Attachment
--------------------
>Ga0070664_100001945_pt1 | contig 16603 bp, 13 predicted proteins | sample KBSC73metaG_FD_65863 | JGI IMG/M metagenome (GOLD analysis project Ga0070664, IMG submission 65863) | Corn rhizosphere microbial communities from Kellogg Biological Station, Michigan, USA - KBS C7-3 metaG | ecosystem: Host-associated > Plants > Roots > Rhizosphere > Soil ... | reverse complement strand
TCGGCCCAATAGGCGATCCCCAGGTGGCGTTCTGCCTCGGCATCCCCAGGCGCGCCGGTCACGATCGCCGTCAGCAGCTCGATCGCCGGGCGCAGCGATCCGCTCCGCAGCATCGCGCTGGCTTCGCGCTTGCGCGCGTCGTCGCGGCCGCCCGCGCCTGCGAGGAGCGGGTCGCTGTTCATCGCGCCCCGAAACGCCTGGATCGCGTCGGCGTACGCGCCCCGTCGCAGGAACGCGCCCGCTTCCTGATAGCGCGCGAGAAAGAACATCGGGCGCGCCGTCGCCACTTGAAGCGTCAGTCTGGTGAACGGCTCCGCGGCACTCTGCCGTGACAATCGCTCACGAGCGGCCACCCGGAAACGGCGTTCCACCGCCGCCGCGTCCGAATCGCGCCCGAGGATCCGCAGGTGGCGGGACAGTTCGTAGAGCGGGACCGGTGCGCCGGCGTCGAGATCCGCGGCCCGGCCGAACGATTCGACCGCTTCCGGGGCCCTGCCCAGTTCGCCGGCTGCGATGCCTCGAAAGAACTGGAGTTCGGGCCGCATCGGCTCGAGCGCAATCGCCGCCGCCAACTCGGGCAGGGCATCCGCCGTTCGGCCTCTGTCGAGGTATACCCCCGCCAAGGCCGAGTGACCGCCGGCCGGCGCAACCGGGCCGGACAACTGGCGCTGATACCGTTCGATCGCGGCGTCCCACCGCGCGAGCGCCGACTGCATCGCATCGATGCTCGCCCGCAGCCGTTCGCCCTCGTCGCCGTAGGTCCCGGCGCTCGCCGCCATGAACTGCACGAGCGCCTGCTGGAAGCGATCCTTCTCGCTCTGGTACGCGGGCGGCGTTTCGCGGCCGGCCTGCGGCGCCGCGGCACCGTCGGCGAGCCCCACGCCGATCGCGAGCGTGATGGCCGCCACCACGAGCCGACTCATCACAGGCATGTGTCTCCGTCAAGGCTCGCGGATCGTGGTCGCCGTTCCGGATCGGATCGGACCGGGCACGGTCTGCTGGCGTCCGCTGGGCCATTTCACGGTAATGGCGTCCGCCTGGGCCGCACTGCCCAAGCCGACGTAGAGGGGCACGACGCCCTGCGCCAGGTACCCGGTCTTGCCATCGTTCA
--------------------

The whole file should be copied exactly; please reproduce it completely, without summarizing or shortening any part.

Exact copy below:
>Ga0070664_100001945_pt1 | contig 16603 bp, 13 predicted proteins | sample KBSC73metaG_FD_65863 | JGI IMG/M metagenome (GOLD analysis project Ga0070664, IMG submission 65863) | Corn rhizosphere microbial communities from Kellogg Biological Station, Michigan, USA - KBS C7-3 metaG | ecosystem: Host-associated > Plants > Roots > Rhizosphere > Soil ... | reverse complement strand
TCGGCCCAATAGGCGATCCCCAGGTGGCGTTCTGCCTCGGCATCCCCAGGCGCGCCGGTCACGATCGCCGTCAGCAGCTCGATCGCCGGGCGCAGCGATCCGCTCCGCAGCATCGCGCTGGCTTCGCGCTTGCGCGCGTCGTCGCGGCCGCCCGCGCCTGCGAGGAGCGGGTCGCTGTTCATCGCGCCCCGAAACGCCTGGATCGCGTCGGCGTACGCGCCCCGTCGCAGGAACGCGCCCGCTTCCTGATAGCGCGCGAGAAAGAACATCGGGCGCGCCGTCGCCACTTGAAGCGTCAGTCTGGTGAACGGCTCCGCGGCACTCTGCCGTGACAATCGCTCACGAGCGGCCACCCGGAAACGGCGTTCCACCGCCGCCGCGTCCGAATCGCGCCCGAGGATCCGCAGGTGGCGGGACAGTTCGTAGAGCGGGACCGGTGCGCCGGCGTCGAGATCCGCGGCCCGGCCGAACGATTCGACCGCTTCCGGGGCCCTGCCCAGTTCGCCGGCTGCGATGCCTCGAAAGAACTGGAGTTCGGGCCGCATCGGCTCGAGCGCAATCGCCGCCGCCAACTCGGGCAGGGCATCCGCCGTTCGGCCTCTGTCGAGGTATACCCCCGCCAAGGCCGAGTGACCGCCGGCCGGCGCAACCGGGCCGGACAACTGGCGCTGATACCGTTCGATCGCGGCGTCCCACCGCGCGAGCGCCGACTGCATCGCATCGATGCTCGCCCGCAGCCGTTCGCCCTCGTCGCCGTAGGTCCCGGCGCTCGCCGCCATGAACTGCACGAGCGCCTGCTGGAAGCGATCCTTCTCGCTCTGGTACGCGGGCGGCGTTTCGCGGCCGGCCTGCGGCGCCGCGGCACCGTCGGCGAGCCCCACGCCGATCGCGAGCGTGATGGCCGCCACCACGAGCCGACTCATCACAGGCATGTGTCTCCGTCAAGGCTCGCGGATCGTGGTCGCCGTTCCGGATCGGATCGGACCGGGCACGGTCTGCTGGCGTCCGCTGGGCCATTTCACGGTAATGGCGTCCGCCTGGGCCGCACTGCCCAAGCCGACGTAGAGGGGCACGACGCCCTGCGCCAGGTACCCGGTCTTGCCATCGTTCA